2. Public outreach best practices. Because public engagement is so central to achieving Justice40 goals, the WHEJAC lays out several best practices for outreach, which are grouped into three categories. First, funding should be made available for a variety of activities, including the establishment of regional technical assistance hubs, grants for capacity building and planning, post-award assistance with managing grants, and eliminating matching fund requirements. The second category revolves around infrastructure and includes support for social infrastructure investments (such as schools), prioritizing projects with union jobs, and more. The third involves ways to make federal agencies more accountable through changes in incentive structures, such as making sure Justice40 is in agency strategic plans and counts toward staff performance reviews; doing an annual report on Justice40 implementation that includes details of community engagement, budgets, and so on; staggering awards so that performance can be better monitored; and developing penalties for states that do not follow Justice40 practices.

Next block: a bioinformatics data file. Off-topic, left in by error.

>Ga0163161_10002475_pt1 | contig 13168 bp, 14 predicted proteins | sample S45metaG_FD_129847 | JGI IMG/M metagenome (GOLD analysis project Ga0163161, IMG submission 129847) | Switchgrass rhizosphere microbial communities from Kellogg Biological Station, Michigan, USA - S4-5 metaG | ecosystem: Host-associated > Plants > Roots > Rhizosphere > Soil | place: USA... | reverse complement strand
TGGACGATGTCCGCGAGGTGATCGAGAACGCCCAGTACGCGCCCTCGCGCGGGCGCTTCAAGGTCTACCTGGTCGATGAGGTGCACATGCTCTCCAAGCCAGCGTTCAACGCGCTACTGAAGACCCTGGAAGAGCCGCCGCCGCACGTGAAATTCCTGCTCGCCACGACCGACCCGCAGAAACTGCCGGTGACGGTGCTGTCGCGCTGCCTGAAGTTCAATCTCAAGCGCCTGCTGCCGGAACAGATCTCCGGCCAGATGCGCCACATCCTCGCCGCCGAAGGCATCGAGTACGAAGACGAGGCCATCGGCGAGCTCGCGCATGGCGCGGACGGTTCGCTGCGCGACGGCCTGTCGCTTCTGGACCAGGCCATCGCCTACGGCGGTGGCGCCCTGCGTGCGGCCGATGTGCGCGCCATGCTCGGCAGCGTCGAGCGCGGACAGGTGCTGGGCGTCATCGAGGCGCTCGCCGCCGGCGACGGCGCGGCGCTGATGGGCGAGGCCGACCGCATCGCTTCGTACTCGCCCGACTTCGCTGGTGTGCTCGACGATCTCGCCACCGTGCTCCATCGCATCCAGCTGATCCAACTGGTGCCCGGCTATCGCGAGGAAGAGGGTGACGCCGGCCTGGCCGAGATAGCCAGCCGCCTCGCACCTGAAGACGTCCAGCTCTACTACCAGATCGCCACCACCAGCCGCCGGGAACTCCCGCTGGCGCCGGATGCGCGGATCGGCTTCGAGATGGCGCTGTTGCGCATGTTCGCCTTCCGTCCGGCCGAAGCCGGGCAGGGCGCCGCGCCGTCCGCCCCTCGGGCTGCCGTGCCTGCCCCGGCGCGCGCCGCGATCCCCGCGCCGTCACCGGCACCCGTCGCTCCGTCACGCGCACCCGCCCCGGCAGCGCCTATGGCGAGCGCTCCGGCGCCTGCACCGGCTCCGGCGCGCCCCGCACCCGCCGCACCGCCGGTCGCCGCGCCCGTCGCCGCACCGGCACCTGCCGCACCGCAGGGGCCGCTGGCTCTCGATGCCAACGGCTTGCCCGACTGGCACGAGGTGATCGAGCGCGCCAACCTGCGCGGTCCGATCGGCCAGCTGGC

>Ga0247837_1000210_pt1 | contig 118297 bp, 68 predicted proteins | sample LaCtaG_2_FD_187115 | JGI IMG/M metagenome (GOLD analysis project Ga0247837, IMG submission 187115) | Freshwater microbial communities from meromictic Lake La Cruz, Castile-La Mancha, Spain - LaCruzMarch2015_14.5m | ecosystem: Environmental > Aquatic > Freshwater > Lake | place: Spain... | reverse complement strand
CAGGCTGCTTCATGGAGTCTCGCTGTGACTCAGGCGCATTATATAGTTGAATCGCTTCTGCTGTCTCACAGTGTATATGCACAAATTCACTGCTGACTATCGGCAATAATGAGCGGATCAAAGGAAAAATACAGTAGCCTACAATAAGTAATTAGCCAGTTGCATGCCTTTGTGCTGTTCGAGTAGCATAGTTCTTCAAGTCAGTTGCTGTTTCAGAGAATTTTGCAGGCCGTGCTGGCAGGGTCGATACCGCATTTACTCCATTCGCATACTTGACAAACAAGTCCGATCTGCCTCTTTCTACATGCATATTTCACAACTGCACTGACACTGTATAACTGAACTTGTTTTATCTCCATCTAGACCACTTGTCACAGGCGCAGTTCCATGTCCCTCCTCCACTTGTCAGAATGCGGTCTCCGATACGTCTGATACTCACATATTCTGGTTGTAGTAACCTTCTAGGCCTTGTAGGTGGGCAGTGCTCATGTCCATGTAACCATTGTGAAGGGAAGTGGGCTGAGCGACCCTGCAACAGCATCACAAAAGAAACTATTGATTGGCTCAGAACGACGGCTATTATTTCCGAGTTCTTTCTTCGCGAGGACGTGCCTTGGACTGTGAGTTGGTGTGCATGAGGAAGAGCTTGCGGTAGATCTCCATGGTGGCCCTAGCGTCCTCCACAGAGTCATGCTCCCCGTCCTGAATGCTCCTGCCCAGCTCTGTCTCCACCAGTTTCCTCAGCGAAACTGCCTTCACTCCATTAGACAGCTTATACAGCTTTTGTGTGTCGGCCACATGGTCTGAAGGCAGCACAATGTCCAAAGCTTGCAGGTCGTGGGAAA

2.2. Challenges

2.2.1. How Federal Funding Programs Work

The federal government operates programs that invest in people and communities in a variety of ways. One important way is through grants-in-aid to state and local governments. A second is through direct financial and technical assistance to individuals, households, businesses, farmers, and others. Ensuring that at least 40 percent of the benefits of programs go to disadvantaged communities may be easier for some kinds of programs than others. In this section, we explain how the different types of programs work, provide examples from the Justice40 covered programs list, and offer some observations about program features that might make Justice40 goals more achievable or less so. Grants-in-aid Programs